Everyone wants to keep their skin look beautiful. It’s the first thing people see when they look at you. So here are some “Top Tips” for glowing skin and graceful aging by my friend and colleague, Dr. Trevor Cates.(www.TheSpaDr.com)
Did you know that signs of hormonal imbalances show up on your skin? One of the biggest reasons our skin breaks out and shows signs of aging is due to changes in our hormones. Aging is part of life and brings with it wisdom and experience. While wrinkles are a sign of living and laughing, none of us want to look any older than we really are.
Hormones are important chemical messengers produced in organs such as the ovaries, adrenal glands, and thyroid glands, and they play a big role in our overall health and our skin.
Here are the top 3 hormones that impact our skin:
As we age, estrogen levels decrease, and while it can lead to more fragile bones, it also creates significant changes in the skin. With declining estrogens, you may find that your skin becomes drier, more wrinkle-prone, less elastic, more fragile, and even paler. Your skin starts to look less vibrant because of decreased blood flow.
Phytoestrogens (plant estrogens) can be found naturally in certain foods such as flaxseeds and soy and have been shown to cause hormone effects. Even though they’re known as natural estrogen mimickers, eating flax and soy also helps estrogen metabolism. This breakdown and removal of estrogens help avoid excess levels and is important when it comes to protecting against any potential negative effects of estrogen on the breasts. I prefer the less processed forms of soy like edamame beans, soymilk or tempeh, and always choose organic and non-GMO.
Testosterone stimulates the sebum producing glands, which are important for protecting your skin with natural oils, but in excess can lead to acne breakouts. Your body keeps a delicate balance with hormones such as estrogen, progesterone and testosterone (in both men and women).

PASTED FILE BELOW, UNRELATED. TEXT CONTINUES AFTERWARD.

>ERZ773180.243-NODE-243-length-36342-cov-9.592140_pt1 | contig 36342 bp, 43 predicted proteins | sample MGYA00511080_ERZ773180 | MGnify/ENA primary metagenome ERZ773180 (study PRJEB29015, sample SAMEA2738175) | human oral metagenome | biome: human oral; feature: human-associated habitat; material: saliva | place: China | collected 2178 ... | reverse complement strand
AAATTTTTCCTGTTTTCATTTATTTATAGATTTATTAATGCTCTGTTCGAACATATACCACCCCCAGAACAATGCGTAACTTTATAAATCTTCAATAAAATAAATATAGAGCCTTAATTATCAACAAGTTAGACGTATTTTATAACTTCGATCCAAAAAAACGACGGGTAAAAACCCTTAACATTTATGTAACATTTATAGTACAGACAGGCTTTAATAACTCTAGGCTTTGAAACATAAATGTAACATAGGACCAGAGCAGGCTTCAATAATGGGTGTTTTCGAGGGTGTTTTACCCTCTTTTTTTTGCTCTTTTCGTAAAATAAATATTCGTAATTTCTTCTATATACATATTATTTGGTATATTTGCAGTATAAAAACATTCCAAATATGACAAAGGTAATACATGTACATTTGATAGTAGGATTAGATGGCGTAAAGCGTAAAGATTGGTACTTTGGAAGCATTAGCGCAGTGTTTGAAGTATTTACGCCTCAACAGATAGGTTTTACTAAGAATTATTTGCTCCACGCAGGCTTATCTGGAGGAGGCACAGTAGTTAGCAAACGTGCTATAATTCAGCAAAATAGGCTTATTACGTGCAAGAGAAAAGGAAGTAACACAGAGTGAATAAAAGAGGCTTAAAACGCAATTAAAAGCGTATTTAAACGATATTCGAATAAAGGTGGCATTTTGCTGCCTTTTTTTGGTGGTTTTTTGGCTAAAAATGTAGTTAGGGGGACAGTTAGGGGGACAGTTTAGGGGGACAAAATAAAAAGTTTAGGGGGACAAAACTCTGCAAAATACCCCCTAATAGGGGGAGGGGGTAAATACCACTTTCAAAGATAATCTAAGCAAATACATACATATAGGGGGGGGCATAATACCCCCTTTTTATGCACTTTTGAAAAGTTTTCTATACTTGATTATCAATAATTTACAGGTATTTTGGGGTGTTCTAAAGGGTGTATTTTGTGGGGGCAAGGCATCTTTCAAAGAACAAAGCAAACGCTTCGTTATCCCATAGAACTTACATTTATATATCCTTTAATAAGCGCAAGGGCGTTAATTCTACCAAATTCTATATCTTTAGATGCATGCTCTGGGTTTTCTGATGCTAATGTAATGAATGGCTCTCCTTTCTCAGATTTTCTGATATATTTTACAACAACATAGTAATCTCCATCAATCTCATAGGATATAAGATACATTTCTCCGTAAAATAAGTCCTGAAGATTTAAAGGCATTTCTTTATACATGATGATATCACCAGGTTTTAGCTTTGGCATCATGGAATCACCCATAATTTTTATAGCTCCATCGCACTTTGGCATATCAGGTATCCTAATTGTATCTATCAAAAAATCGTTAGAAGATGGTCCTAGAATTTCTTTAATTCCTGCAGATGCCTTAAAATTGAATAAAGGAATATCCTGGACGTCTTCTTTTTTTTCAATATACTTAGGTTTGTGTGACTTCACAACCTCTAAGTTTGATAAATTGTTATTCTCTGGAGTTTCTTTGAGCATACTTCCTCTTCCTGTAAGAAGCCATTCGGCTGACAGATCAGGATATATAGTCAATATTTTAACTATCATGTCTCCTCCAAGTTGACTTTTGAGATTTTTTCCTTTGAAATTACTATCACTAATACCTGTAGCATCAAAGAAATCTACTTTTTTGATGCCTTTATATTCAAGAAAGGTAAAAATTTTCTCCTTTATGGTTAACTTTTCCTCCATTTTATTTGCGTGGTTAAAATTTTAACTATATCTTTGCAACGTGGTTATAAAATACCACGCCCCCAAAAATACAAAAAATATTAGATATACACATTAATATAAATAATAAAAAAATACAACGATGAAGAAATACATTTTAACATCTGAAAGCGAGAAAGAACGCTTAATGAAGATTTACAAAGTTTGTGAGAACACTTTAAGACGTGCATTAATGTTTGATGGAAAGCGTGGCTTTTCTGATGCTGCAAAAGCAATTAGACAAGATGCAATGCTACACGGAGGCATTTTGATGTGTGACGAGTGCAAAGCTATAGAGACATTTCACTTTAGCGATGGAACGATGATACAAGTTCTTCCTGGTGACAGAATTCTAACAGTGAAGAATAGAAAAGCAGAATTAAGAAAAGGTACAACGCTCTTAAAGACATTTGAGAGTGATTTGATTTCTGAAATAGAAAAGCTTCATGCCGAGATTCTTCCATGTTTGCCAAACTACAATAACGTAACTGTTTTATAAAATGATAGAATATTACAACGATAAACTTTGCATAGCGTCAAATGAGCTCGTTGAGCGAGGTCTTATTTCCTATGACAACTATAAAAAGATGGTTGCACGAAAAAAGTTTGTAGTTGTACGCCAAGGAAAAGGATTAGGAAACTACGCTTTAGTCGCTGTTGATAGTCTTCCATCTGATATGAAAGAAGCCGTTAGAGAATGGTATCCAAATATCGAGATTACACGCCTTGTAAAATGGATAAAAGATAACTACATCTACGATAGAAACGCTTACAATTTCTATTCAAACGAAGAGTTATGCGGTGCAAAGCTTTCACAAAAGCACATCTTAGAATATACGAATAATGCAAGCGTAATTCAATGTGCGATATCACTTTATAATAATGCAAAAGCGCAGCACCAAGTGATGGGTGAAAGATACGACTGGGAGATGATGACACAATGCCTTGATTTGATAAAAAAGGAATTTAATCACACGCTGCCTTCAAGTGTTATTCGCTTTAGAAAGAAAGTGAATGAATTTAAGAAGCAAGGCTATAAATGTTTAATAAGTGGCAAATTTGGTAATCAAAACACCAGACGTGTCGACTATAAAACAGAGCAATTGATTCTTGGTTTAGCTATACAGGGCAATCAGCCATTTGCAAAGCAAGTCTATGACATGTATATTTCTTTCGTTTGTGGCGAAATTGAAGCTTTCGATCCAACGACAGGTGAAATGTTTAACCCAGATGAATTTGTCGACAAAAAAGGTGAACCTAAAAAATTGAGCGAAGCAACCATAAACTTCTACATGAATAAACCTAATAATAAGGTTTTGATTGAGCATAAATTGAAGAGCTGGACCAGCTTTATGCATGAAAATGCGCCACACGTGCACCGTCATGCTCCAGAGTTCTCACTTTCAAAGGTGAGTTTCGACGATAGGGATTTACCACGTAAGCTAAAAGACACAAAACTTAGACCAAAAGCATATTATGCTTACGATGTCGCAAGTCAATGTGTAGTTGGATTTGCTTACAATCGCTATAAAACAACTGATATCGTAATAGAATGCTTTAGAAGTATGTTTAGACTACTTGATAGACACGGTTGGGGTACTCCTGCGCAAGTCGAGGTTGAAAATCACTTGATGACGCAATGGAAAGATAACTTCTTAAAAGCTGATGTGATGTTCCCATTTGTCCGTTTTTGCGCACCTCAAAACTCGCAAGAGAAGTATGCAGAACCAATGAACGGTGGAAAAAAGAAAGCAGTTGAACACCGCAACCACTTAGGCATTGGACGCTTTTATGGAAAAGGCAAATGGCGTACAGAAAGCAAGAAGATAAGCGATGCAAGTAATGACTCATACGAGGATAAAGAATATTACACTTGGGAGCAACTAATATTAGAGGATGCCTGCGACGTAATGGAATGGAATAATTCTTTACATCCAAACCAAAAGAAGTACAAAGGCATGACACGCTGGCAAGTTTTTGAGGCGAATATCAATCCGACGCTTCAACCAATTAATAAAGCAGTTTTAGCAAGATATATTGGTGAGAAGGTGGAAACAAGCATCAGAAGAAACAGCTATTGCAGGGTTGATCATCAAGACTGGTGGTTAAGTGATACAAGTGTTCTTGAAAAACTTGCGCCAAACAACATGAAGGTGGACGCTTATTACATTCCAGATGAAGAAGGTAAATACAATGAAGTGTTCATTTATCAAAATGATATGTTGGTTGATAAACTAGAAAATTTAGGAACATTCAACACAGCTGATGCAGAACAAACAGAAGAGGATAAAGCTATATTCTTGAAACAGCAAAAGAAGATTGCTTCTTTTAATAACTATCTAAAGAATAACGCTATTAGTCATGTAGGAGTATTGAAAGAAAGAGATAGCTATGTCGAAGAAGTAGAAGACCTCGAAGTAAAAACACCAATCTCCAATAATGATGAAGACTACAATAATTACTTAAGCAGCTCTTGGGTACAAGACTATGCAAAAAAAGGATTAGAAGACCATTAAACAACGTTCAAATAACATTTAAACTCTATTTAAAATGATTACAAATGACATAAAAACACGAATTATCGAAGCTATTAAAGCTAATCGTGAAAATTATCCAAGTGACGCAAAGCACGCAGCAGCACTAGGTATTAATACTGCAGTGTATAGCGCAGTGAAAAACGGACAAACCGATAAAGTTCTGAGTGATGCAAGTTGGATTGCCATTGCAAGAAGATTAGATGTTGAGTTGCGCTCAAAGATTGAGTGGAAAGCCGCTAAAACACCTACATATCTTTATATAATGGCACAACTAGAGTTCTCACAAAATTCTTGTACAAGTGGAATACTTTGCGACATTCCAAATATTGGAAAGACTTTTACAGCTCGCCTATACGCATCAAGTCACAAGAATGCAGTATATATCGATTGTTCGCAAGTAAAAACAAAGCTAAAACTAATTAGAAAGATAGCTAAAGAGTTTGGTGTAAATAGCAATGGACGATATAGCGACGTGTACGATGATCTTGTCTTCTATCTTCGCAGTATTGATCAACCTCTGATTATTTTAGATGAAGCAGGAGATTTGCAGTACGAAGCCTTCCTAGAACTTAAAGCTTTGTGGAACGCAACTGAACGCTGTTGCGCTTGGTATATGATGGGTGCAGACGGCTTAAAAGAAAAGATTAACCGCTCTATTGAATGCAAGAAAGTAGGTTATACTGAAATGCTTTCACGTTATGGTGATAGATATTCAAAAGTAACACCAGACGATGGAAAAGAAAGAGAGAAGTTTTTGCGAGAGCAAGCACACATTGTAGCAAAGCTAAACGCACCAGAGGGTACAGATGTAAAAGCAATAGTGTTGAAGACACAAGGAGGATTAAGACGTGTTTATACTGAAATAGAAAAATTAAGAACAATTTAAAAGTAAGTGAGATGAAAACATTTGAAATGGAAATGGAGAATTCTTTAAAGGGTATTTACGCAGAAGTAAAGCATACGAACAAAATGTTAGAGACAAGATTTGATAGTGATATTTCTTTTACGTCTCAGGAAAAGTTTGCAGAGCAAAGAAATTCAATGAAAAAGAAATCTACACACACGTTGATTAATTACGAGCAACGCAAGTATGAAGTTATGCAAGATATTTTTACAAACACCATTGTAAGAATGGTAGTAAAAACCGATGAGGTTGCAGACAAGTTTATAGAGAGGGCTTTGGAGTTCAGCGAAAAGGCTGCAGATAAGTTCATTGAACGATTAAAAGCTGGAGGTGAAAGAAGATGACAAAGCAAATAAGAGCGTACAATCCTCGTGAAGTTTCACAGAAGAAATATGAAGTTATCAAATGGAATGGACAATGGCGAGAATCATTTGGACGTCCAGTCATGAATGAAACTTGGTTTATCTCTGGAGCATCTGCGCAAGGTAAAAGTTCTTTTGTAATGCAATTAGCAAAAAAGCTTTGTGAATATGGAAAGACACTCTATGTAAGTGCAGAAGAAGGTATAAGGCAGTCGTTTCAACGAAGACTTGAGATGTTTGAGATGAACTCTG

Sometimes hormone fluctuations during and around menopause will lead to an increase in testosterone or challenges with hormone metabolism, which can lead to adult acne. If your skin is excessively oily or acne-prone and you’re feeling like a teen again (but not in a good way), you might be dealing with an imbalance.
One way to help testosterone balance and metabolism and decrease sebum production is to avoid dairy products (even organic and raw dairy). Dairy products are made from the milk of pregnant cows, which contains hormones that can throw your own hormones out of balance.
I also recommend consuming omega 3’s (in fish and supplements) and zinc in the form of a supplement or foods such as green beans, sesame seeds and pumpkin seeds. If you’re still having trouble with excess sebum and breakouts, supplementing with saw palmetto may help your testosterone metabolism, but it’s also important to check in with your healthcare provider.
Thyroid hormones also influence your skin’s appearance. Overactive thyroid can cause a warm, smooth, sweaty, flushed skin. Underactive thyroid can lead to dry, coarse skin and reduced ability to sweat.
If you experience any of these skin problems and also have problems with your weight, digestion (constipation or diarrhea), or energy (fatigue or feeling amped up), talk with your doctor about having some thyroid testing done. If your thyroid is low or high or you have antibodies, you’ll want treatment tailored accordingly.
To help your skin stay hydrated with a healthy oil barrier, be sure to consume essential fatty acids like omega-3. A diet short of these body-nourishing fats can leave your skin dry, itchy, and also prone to acne.
Here are 3 top tips to help with hormone balance:
1. Maintain your hormone balance by managing stress, eating a balanced and nutrient-rich diet, and exercising regularly. Eat foods that support your liver detoxification pathways to help ensure proper hormone metabolism, such as cruciferous veggies, onions and garlic.
2. Avoid harmful skincare ingredients and other sources of endocrine-disrupting chemicals (EDCs) such as plasticizers and pesticides. Many skincare products contain hormone-disrupting chemicals, so choose your products wisely. Remember, a good general rule is – if you wouldn’t put it in your mouth, don’t put it on your skin. Vip.TheSpaDr.com – My new skincare line is coming soon and is completely natural!
3. If you find you have hormone imbalances, various herbs and nutrients such as chaste tree berry, maca, and DIM can support estrogen balance. And, if you’re at or around menopause, you might consider bio-identical hormone therapy.
If you think your hormone levels may be out of balance, talk with your healthcare provider about testing your hormone levels and getting individualized support for hormone balance. Wonder where you are in menopause? Take the free, 2-minute Menopause Quiz.